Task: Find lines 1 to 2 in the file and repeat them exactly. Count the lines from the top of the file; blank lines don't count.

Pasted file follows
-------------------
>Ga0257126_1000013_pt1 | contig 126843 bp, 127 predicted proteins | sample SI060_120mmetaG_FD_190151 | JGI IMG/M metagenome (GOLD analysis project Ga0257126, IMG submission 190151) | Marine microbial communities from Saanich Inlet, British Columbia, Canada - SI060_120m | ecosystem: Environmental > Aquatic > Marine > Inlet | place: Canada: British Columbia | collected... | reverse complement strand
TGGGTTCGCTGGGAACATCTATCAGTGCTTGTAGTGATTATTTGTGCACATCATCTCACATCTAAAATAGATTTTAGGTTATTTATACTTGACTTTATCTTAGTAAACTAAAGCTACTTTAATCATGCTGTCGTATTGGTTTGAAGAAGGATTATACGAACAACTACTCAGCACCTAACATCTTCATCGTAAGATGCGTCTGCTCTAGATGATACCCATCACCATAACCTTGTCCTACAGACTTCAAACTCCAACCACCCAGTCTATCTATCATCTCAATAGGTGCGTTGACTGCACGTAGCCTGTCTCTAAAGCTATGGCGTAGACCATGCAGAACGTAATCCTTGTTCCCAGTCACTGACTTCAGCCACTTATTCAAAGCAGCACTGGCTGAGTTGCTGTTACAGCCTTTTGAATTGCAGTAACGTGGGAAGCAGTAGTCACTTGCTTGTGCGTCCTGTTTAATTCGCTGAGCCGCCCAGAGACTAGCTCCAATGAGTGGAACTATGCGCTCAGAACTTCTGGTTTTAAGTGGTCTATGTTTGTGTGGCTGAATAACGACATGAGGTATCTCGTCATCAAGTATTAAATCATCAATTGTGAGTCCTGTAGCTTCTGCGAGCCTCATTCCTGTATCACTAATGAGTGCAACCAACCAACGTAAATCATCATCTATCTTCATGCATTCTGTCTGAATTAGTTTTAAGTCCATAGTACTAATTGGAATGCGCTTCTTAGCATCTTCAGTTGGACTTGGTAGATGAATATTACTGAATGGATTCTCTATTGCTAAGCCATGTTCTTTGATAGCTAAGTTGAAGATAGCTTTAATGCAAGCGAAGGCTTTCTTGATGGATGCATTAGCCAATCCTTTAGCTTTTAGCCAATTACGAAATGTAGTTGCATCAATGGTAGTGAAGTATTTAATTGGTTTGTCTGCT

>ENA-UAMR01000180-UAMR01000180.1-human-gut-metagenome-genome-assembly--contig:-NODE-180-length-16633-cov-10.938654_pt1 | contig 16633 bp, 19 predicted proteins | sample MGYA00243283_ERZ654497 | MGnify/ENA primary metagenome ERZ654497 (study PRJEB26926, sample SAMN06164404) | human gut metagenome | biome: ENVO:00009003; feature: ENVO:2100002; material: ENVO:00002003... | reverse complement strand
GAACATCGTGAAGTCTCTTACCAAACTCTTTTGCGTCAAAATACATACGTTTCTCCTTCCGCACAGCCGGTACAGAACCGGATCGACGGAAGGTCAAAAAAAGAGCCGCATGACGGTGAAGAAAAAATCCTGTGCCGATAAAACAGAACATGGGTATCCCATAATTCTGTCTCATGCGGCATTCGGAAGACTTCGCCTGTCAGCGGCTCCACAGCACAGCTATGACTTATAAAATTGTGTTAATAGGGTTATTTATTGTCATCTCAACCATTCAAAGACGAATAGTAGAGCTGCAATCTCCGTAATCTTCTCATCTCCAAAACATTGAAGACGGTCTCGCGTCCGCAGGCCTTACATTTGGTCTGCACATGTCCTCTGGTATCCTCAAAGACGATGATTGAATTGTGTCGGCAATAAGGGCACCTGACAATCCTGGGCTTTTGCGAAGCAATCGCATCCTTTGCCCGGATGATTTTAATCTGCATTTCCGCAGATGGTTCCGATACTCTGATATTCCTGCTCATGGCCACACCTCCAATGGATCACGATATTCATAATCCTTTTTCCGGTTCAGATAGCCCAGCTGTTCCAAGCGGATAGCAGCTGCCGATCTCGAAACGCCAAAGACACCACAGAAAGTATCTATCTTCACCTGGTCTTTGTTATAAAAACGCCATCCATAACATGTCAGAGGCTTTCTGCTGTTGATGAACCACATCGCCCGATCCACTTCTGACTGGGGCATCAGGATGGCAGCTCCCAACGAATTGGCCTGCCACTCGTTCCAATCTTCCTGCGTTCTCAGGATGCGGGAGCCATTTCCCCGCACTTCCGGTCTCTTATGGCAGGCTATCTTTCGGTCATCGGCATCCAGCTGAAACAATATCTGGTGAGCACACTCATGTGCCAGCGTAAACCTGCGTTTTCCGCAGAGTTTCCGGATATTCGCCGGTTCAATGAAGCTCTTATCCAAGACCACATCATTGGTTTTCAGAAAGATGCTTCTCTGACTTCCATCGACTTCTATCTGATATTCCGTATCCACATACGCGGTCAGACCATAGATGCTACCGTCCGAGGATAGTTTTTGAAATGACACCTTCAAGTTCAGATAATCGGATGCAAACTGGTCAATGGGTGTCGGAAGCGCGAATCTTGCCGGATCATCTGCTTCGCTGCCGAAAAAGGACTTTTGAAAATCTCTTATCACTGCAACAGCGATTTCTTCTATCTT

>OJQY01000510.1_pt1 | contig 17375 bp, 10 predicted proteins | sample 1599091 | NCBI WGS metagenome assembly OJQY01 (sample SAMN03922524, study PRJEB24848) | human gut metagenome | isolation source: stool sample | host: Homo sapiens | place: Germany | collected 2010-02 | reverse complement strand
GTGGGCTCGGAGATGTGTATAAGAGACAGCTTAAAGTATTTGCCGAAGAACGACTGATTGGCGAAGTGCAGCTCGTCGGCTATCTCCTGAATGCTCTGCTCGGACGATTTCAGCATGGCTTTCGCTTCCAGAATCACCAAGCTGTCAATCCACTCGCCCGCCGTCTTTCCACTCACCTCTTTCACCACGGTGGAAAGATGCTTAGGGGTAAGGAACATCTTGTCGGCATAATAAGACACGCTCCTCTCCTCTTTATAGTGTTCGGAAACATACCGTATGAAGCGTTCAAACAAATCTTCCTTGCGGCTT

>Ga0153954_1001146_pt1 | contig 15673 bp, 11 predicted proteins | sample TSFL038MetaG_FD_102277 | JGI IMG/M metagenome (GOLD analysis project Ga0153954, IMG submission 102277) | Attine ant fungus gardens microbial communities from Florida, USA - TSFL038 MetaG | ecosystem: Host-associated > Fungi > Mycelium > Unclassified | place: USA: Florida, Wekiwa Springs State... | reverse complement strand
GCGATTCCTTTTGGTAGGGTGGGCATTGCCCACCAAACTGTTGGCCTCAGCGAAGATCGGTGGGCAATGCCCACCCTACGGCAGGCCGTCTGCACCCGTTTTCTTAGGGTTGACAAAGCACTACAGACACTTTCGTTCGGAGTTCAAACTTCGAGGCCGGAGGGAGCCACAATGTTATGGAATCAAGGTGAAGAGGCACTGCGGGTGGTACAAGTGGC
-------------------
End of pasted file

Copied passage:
>Ga0257126_1000013_pt1 | contig 126843 bp, 127 predicted proteins | sample SI060_120mmetaG_FD_190151 | JGI IMG/M metagenome (GOLD analysis project Ga0257126, IMG submission 190151) | Marine microbial communities from Saanich Inlet, British Columbia, Canada - SI060_120m | ecosystem: Environmental > Aquatic > Marine > Inlet | place: Canada: British Columbia | collected... | reverse complement strand
TGGGTTCGCTGGGAACATCTATCAGTGCTTGTAGTGATTATTTGTGCACATCATCTCACATCTAAAATAGATTTTAGGTTATTTATACTTGACTTTATCTTAGTAAACTAAAGCTACTTTAATCATGCTGTCGTATTGGTTTGAAGAAGGATTATACGAACAACTACTCAGCACCTAACATCTTCATCGTAAGATGCGTCTGCTCTAGATGATACCCATCACCATAACCTTGTCCTACAGACTTCAAACTCCAACCACCCAGTCTATCTATCATCTCAATAGGTGCGTTGACTGCACGTAGCCTGTCTCTAAAGCTATGGCGTAGACCATGCAGAACGTAATCCTTGTTCCCAGTCACTGACTTCAGCCACTTATTCAAAGCAGCACTGGCTGAGTTGCTGTTACAGCCTTTTGAATTGCAGTAACGTGGGAAGCAGTAGTCACTTGCTTGTGCGTCCTGTTTAATTCGCTGAGCCGCCCAGAGACTAGCTCCAATGAGTGGAACTATGCGCTCAGAACTTCTGGTTTTAAGTGGTCTATGTTTGTGTGGCTGAATAACGACATGAGGTATCTCGTCATCAAGTATTAAATCATCAATTGTGAGTCCTGTAGCTTCTGCGAGCCTCATTCCTGTATCACTAATGAGTGCAACCAACCAACGTAAATCATCATCTATCTTCATGCATTCTGTCTGAATTAGTTTTAAGTCCATAGTACTAATTGGAATGCGCTTCTTAGCATCTTCAGTTGGACTTGGTAGATGAATATTACTGAATGGATTCTCTATTGCTAAGCCATGTTCTTTGATAGCTAAGTTGAAGATAGCTTTAATGCAAGCGAAGGCTTTCTTGATGGATGCATTAGCCAATCCTTTAGCTTTTAGCCAATTACGAAATGTAGTTGCATCAATGGTAGTGAAGTATTTAATTGGTTTGTCTGCT